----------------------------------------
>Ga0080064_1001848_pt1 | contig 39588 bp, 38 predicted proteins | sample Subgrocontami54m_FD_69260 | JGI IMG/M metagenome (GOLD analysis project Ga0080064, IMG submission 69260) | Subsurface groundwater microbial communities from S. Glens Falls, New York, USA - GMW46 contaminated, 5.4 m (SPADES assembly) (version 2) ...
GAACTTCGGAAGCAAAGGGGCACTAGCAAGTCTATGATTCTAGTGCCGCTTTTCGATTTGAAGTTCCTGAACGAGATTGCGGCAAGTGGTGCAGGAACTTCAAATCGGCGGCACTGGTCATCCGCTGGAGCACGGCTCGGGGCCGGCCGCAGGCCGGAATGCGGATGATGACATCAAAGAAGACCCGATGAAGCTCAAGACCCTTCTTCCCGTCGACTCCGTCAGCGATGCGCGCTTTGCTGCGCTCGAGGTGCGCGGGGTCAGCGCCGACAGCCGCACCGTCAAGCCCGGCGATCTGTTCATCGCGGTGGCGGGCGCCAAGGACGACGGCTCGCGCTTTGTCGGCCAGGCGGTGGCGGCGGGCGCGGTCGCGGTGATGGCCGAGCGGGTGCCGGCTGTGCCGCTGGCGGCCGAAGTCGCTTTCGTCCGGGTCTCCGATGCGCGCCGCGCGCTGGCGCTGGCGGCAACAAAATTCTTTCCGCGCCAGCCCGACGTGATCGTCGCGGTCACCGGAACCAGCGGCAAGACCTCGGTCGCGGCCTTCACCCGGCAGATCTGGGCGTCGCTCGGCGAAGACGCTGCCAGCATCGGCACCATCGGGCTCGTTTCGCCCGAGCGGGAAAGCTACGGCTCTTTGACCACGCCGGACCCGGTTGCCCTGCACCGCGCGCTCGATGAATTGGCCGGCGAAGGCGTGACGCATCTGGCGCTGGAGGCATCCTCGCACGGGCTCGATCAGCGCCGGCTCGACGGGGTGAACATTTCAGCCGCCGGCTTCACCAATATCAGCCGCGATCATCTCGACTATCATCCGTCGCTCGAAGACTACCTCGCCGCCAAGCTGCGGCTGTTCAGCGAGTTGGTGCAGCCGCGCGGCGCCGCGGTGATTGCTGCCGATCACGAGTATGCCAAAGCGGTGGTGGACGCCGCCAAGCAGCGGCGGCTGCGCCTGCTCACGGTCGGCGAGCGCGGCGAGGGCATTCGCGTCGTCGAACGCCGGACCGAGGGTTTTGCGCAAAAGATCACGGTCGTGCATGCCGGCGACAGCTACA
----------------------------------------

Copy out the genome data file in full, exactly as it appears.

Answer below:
>Ga0080064_1001848_pt1 | contig 39588 bp, 38 predicted proteins | sample Subgrocontami54m_FD_69260 | JGI IMG/M metagenome (GOLD analysis project Ga0080064, IMG submission 69260) | Subsurface groundwater microbial communities from S. Glens Falls, New York, USA - GMW46 contaminated, 5.4 m (SPADES assembly) (version 2) ...
GAACTTCGGAAGCAAAGGGGCACTAGCAAGTCTATGATTCTAGTGCCGCTTTTCGATTTGAAGTTCCTGAACGAGATTGCGGCAAGTGGTGCAGGAACTTCAAATCGGCGGCACTGGTCATCCGCTGGAGCACGGCTCGGGGCCGGCCGCAGGCCGGAATGCGGATGATGACATCAAAGAAGACCCGATGAAGCTCAAGACCCTTCTTCCCGTCGACTCCGTCAGCGATGCGCGCTTTGCTGCGCTCGAGGTGCGCGGGGTCAGCGCCGACAGCCGCACCGTCAAGCCCGGCGATCTGTTCATCGCGGTGGCGGGCGCCAAGGACGACGGCTCGCGCTTTGTCGGCCAGGCGGTGGCGGCGGGCGCGGTCGCGGTGATGGCCGAGCGGGTGCCGGCTGTGCCGCTGGCGGCCGAAGTCGCTTTCGTCCGGGTCTCCGATGCGCGCCGCGCGCTGGCGCTGGCGGCAACAAAATTCTTTCCGCGCCAGCCCGACGTGATCGTCGCGGTCACCGGAACCAGCGGCAAGACCTCGGTCGCGGCCTTCACCCGGCAGATCTGGGCGTCGCTCGGCGAAGACGCTGCCAGCATCGGCACCATCGGGCTCGTTTCGCCCGAGCGGGAAAGCTACGGCTCTTTGACCACGCCGGACCCGGTTGCCCTGCACCGCGCGCTCGATGAATTGGCCGGCGAAGGCGTGACGCATCTGGCGCTGGAGGCATCCTCGCACGGGCTCGATCAGCGCCGGCTCGACGGGGTGAACATTTCAGCCGCCGGCTTCACCAATATCAGCCGCGATCATCTCGACTATCATCCGTCGCTCGAAGACTACCTCGCCGCCAAGCTGCGGCTGTTCAGCGAGTTGGTGCAGCCGCGCGGCGCCGCGGTGATTGCTGCCGATCACGAGTATGCCAAAGCGGTGGTGGACGCCGCCAAGCAGCGGCGGCTGCGCCTGCTCACGGTCGGCGAGCGCGGCGAGGGCATTCGCGTCGTCGAACGCCGGACCGAGGGTTTTGCGCAAAAGATCACGGTCGTGCATGCCGGCGACAGCTACA